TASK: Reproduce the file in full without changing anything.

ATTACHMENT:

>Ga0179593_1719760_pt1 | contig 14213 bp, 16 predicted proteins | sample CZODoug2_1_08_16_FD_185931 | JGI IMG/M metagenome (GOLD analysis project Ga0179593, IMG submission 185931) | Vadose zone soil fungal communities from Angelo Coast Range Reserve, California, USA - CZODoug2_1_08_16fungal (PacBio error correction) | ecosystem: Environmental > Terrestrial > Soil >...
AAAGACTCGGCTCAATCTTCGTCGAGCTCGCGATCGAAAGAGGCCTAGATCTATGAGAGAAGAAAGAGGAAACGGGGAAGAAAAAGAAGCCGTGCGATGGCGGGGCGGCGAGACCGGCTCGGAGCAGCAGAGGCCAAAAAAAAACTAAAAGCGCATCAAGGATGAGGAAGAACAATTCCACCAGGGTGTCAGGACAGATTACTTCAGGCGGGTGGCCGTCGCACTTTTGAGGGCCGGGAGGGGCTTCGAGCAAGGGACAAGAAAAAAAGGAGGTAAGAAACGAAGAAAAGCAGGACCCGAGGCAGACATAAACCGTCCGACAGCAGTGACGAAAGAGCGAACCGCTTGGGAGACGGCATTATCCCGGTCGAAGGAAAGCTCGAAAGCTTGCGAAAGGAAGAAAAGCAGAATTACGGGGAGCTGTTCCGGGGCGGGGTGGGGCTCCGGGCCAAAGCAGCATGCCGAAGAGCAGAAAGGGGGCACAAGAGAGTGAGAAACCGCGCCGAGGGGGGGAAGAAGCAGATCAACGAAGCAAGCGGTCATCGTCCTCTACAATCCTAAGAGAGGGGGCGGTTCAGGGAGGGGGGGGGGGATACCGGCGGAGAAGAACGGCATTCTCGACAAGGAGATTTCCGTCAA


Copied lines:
>Ga0179593_1719760_pt1 | contig 14213 bp, 16 predicted proteins | sample CZODoug2_1_08_16_FD_185931 | JGI IMG/M metagenome (GOLD analysis project Ga0179593, IMG submission 185931) | Vadose zone soil fungal communities from Angelo Coast Range Reserve, California, USA - CZODoug2_1_08_16fungal (PacBio error correction) | ecosystem: Environmental > Terrestrial > Soil >...
AAAGACTCGGCTCAATCTTCGTCGAGCTCGCGATCGAAAGAGGCCTAGATCTATGAGAGAAGAAAGAGGAAACGGGGAAGAAAAAGAAGCCGTGCGATGGCGGGGCGGCGAGACCGGCTCGGAGCAGCAGAGGCCAAAAAAAAACTAAAAGCGCATCAAGGATGAGGAAGAACAATTCCACCAGGGTGTCAGGACAGATTACTTCAGGCGGGTGGCCGTCGCACTTTTGAGGGCCGGGAGGGGCTTCGAGCAAGGGACAAGAAAAAAAGGAGGTAAGAAACGAAGAAAAGCAGGACCCGAGGCAGACATAAACCGTCCGACAGCAGTGACGAAAGAGCGAACCGCTTGGGAGACGGCATTATCCCGGTCGAAGGAAAGCTCGAAAGCTTGCGAAAGGAAGAAAAGCAGAATTACGGGGAGCTGTTCCGGGGCGGGGTGGGGCTCCGGGCCAAAGCAGCATGCCGAAGAGCAGAAAGGGGGCACAAGAGAGTGAGAAACCGCGCCGAGGGGGGGAAGAAGCAGATCAACGAAGCAAGCGGTCATCGTCCTCTACAATCCTAAGAGAGGGGGCGGTTCAGGGAGGGGGGGGGGGATACCGGCGGAGAAGAACGGCATTCTCGACAAGGAGATTTCCGTCAA